Serious investors should mark down March 10 as the day to obtain a signed copy of a hot new investing book that shows how to see through the often fuzzy math of corporate accounting practices.
Accounting professors Charles Mulford and Eugene Comiskey will discuss their new book, Creative Cash Flow Reporting: Uncovering Sustainable Financial Performance, and sign copies at 5 PM in Room 200 of the College of Management.
The book is the follow-up to their 2002 bestseller The Financial Numbers Game: Detecting Creative Accounting Practices, which The Financial Times recently ranked among the very best personal-investing books ever. Creative Cash Flow Reporting is already earning equal praise, with MarketWatch columnist Herb Green deeming it a necessary part "of any serious investor's personal reference library."
Published by Wiley, the book teaches investors who've been burned by the recent wave of corporate accounting scandals how to effectively gauge a company's financial performance. In the wake of frequent fraud, many investors have come to rely on cash-flow statements instead of dubious earning reports as a measure of corporate fiscal health. But cash-flow reports may not be any more dependable, Mulford and Comiskey write.
Their book shows investors how to calculate sustainable cash flow, a better measure of financial performance than operating cash flow. Profitable operations are a must to produce sustainable cash flow, which is recurring cash, but companies often can generate positive operating cash flow without actually turning a profit, Mulford and Comiskey explain.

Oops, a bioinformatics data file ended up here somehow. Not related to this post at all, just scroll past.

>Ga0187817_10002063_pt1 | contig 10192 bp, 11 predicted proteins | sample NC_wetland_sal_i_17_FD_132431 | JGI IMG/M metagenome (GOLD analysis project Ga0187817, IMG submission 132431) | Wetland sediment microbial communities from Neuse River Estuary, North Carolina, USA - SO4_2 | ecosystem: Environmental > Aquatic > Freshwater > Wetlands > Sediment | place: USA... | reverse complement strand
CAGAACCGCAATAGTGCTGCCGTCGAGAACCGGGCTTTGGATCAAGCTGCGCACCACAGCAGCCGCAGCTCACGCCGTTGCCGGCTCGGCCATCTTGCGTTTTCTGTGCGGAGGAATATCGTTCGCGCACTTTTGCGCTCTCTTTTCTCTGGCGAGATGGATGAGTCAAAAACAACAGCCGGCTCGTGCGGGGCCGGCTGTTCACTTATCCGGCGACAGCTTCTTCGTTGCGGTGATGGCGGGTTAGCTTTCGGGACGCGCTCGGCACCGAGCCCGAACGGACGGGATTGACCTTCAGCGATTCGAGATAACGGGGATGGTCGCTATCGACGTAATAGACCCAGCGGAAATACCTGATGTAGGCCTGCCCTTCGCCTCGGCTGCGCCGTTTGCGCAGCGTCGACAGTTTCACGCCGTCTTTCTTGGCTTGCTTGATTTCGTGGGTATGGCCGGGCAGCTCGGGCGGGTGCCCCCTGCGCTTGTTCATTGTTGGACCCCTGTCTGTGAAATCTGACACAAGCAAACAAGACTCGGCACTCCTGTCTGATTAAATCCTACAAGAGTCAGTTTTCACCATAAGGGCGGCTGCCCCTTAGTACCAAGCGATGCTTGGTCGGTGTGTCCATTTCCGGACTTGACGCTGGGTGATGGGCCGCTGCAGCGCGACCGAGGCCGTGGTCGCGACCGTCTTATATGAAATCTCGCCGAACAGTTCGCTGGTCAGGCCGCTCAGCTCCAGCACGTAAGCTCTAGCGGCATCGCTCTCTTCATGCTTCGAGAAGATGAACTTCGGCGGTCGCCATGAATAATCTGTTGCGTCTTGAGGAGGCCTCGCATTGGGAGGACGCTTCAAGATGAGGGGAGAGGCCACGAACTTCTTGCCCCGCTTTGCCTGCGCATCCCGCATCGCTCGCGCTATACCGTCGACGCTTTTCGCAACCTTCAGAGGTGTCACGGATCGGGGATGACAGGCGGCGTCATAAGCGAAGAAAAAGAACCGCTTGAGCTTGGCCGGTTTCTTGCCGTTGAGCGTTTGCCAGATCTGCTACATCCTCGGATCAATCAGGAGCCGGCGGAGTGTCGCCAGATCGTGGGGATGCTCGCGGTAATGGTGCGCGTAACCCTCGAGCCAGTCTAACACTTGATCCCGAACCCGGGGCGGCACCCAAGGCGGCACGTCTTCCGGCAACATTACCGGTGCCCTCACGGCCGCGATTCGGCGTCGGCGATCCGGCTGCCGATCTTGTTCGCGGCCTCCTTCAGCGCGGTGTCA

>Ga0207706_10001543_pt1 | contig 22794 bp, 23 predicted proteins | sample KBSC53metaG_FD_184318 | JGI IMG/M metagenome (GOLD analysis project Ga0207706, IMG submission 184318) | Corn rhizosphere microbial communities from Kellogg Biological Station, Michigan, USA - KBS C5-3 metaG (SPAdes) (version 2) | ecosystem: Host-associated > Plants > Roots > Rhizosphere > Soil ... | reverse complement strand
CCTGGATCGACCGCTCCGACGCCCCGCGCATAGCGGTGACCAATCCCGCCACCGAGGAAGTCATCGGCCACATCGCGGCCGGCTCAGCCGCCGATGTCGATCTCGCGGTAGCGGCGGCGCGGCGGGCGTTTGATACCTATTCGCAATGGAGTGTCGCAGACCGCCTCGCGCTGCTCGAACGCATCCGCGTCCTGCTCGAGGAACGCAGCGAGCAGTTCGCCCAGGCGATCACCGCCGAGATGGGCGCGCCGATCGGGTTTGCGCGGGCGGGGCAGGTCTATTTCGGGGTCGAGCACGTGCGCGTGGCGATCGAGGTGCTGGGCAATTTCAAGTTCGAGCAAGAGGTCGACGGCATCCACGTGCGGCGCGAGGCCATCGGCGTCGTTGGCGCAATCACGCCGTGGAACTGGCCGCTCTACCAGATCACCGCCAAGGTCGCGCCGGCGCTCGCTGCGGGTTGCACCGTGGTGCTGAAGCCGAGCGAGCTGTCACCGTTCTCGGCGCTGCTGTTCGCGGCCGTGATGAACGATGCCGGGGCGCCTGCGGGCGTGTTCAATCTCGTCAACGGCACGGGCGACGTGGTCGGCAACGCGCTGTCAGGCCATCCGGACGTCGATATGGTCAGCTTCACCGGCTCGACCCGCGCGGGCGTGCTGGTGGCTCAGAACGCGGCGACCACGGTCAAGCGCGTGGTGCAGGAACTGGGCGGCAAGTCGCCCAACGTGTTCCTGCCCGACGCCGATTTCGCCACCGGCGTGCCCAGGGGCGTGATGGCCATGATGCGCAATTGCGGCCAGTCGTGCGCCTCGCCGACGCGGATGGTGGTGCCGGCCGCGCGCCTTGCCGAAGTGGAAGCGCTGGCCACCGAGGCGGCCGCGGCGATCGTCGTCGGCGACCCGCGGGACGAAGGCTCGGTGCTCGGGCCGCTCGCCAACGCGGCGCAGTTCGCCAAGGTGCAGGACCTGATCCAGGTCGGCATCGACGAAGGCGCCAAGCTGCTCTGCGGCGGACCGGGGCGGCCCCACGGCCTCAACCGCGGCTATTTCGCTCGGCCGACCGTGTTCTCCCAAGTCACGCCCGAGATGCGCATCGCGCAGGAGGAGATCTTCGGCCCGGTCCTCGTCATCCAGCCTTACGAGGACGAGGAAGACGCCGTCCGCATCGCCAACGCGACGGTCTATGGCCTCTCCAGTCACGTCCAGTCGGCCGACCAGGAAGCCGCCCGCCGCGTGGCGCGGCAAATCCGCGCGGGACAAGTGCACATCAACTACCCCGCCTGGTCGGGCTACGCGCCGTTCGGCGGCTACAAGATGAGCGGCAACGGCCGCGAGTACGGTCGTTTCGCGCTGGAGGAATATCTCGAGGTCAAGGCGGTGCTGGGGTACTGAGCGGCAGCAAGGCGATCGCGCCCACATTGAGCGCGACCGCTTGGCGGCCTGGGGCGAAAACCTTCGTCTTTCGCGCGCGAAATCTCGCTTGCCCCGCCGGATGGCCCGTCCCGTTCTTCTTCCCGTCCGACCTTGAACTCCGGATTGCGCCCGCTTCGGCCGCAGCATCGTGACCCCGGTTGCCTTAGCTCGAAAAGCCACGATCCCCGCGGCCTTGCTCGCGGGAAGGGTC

"I always assumed that operating cash flow was the last word when it comes to evaluating a company's results," writes Harry Domash, publisher of the Winning Investor newsletter and an investing columnist for the San Francisco Chronicle and MSN Money. "No more! Mulford and Comiskey's latest effort opened my eyes to what really counts: sustainable cash flow."
Mulford and Comiskey also have collaborated on the books Financial Warnings (1996) and Guide to Financial Reporting and Analysis (2000). Their book signing is sponsored by the Georgia Tech Business Network.